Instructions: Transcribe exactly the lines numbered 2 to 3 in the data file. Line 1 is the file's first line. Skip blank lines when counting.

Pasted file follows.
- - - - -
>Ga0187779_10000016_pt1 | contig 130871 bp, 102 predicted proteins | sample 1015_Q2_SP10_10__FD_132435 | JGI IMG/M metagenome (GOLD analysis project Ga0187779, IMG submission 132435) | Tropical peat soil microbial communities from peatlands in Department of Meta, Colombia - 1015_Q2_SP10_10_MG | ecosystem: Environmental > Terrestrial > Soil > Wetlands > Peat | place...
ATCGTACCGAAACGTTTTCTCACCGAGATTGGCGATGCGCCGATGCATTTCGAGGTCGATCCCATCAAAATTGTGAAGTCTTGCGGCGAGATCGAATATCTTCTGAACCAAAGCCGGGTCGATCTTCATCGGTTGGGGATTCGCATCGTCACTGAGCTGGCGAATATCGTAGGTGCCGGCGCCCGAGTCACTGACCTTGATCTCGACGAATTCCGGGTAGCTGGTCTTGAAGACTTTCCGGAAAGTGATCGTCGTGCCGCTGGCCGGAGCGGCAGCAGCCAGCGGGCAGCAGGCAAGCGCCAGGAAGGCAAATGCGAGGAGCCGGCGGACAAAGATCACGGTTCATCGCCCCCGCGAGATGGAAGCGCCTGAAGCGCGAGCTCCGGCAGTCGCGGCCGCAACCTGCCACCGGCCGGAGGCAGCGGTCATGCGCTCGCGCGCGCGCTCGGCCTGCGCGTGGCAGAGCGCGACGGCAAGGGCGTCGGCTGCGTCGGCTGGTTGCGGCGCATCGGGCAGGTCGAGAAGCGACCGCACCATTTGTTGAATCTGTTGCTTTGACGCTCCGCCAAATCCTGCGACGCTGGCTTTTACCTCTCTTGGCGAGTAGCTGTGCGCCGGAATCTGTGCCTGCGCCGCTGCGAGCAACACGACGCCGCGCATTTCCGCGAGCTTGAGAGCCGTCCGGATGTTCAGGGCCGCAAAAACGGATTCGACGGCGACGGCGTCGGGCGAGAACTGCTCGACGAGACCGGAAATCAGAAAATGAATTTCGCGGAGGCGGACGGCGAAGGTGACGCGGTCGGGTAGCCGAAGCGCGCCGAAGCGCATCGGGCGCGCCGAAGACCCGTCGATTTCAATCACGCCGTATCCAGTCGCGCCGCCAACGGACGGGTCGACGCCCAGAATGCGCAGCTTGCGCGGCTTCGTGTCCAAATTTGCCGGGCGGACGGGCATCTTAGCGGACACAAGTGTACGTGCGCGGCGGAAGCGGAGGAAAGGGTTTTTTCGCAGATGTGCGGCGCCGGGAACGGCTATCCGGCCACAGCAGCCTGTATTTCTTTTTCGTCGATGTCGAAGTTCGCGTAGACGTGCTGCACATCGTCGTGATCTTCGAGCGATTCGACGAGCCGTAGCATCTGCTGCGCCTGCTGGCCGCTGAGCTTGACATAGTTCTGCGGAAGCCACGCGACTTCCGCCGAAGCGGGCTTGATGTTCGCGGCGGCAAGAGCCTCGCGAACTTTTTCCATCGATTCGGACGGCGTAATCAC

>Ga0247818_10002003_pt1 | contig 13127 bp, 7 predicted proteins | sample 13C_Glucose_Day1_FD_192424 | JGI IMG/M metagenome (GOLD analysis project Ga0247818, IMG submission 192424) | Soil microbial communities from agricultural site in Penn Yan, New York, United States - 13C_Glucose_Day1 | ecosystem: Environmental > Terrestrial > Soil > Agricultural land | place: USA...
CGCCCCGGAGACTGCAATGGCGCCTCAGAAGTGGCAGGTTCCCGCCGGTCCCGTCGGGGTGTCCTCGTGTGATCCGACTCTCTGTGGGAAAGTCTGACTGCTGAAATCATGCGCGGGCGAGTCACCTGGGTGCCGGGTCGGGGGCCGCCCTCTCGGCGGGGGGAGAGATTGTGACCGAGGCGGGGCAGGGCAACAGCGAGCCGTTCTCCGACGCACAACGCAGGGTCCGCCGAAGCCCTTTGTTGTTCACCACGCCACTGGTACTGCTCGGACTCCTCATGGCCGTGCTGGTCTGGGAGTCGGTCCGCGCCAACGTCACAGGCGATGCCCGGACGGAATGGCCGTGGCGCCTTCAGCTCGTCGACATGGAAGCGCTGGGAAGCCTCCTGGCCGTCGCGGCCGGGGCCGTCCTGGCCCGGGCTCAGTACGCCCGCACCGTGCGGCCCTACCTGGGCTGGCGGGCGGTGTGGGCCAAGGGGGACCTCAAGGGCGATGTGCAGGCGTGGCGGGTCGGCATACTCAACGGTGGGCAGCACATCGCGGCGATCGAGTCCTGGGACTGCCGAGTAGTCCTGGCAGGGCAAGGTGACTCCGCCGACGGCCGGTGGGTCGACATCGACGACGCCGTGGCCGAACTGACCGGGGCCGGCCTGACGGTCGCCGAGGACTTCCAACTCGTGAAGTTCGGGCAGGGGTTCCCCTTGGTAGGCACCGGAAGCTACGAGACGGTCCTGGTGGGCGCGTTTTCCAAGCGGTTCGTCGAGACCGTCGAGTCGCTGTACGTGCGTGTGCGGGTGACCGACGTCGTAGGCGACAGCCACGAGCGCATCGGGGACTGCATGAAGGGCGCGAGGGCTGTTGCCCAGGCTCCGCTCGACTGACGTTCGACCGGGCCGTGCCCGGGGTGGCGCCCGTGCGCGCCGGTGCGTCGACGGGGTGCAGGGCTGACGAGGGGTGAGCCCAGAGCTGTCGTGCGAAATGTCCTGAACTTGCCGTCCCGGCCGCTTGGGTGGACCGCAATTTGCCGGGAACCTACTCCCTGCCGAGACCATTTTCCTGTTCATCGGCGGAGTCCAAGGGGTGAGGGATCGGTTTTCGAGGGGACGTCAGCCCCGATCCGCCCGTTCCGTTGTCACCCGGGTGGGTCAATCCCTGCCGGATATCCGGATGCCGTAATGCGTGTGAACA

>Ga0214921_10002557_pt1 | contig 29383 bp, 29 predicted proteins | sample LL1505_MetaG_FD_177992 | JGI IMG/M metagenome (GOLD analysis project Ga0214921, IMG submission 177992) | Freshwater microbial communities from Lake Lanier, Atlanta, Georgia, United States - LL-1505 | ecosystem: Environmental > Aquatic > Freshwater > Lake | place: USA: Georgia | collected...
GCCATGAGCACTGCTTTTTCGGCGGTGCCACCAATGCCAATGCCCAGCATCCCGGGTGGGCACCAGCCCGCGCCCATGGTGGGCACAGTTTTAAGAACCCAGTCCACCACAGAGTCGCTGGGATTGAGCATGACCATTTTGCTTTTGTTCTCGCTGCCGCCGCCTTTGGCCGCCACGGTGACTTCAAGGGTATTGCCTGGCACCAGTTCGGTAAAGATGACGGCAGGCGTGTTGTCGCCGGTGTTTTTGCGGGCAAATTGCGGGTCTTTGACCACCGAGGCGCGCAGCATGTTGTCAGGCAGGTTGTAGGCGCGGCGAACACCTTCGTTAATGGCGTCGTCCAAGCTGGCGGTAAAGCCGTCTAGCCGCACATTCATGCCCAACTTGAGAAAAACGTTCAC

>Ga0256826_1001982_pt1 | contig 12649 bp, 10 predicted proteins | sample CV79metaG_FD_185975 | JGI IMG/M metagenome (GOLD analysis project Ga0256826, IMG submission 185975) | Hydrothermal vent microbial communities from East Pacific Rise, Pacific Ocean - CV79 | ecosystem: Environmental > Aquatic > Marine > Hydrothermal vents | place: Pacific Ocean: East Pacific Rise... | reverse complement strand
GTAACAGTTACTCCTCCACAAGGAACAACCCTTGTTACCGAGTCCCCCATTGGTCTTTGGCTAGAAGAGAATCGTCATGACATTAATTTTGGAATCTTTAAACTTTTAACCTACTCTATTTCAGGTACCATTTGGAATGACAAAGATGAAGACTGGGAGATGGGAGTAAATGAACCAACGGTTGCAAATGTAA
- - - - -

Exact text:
ATCGTACCGAAACGTTTTCTCACCGAGATTGGCGATGCGCCGATGCATTTCGAGGTCGATCCCATCAAAATTGTGAAGTCTTGCGGCGAGATCGAATATCTTCTGAACCAAAGCCGGGTCGATCTTCATCGGTTGGGGATTCGCATCGTCACTGAGCTGGCGAATATCGTAGGTGCCGGCGCCCGAGTCACTGACCTTGATCTCGACGAATTCCGGGTAGCTGGTCTTGAAGACTTTCCGGAAAGTGATCGTCGTGCCGCTGGCCGGAGCGGCAGCAGCCAGCGGGCAGCAGGCAAGCGCCAGGAAGGCAAATGCGAGGAGCCGGCGGACAAAGATCACGGTTCATCGCCCCCGCGAGATGGAAGCGCCTGAAGCGCGAGCTCCGGCAGTCGCGGCCGCAACCTGCCACCGGCCGGAGGCAGCGGTCATGCGCTCGCGCGCGCGCTCGGCCTGCGCGTGGCAGAGCGCGACGGCAAGGGCGTCGGCTGCGTCGGCTGGTTGCGGCGCATCGGGCAGGTCGAGAAGCGACCGCACCATTTGTTGAATCTGTTGCTTTGACGCTCCGCCAAATCCTGCGACGCTGGCTTTTACCTCTCTTGGCGAGTAGCTGTGCGCCGGAATCTGTGCCTGCGCCGCTGCGAGCAACACGACGCCGCGCATTTCCGCGAGCTTGAGAGCCGTCCGGATGTTCAGGGCCGCAAAAACGGATTCGACGGCGACGGCGTCGGGCGAGAACTGCTCGACGAGACCGGAAATCAGAAAATGAATTTCGCGGAGGCGGACGGCGAAGGTGACGCGGTCGGGTAGCCGAAGCGCGCCGAAGCGCATCGGGCGCGCCGAAGACCCGTCGATTTCAATCACGCCGTATCCAGTCGCGCCGCCAACGGACGGGTCGACGCCCAGAATGCGCAGCTTGCGCGGCTTCGTGTCCAAATTTGCCGGGCGGACGGGCATCTTAGCGGACACAAGTGTACGTGCGCGGCGGAAGCGGAGGAAAGGGTTTTTTCGCAGATGTGCGGCGCCGGGAACGGCTATCCGGCCACAGCAGCCTGTATTTCTTTTTCGTCGATGTCGAAGTTCGCGTAGACGTGCTGCACATCGTCGTGATCTTCGAGCGATTCGACGAGCCGTAGCATCTGCTGCGCCTGCTGGCCGCTGAGCTTGACATAGTTCTGCGGAAGCCACGCGACTTCCGCCGAAGCGGGCTTGATGTTCGCGGCGGCAAGAGCCTCGCGAACTTTTTCCATCGATTCGGACGGCGTAATCAC

>Ga0247818_10002003_pt1 | contig 13127 bp, 7 predicted proteins | sample 13C_Glucose_Day1_FD_192424 | JGI IMG/M metagenome (GOLD analysis project Ga0247818, IMG submission 192424) | Soil microbial communities from agricultural site in Penn Yan, New York, United States - 13C_Glucose_Day1 | ecosystem: Environmental > Terrestrial > Soil > Agricultural land | place: USA...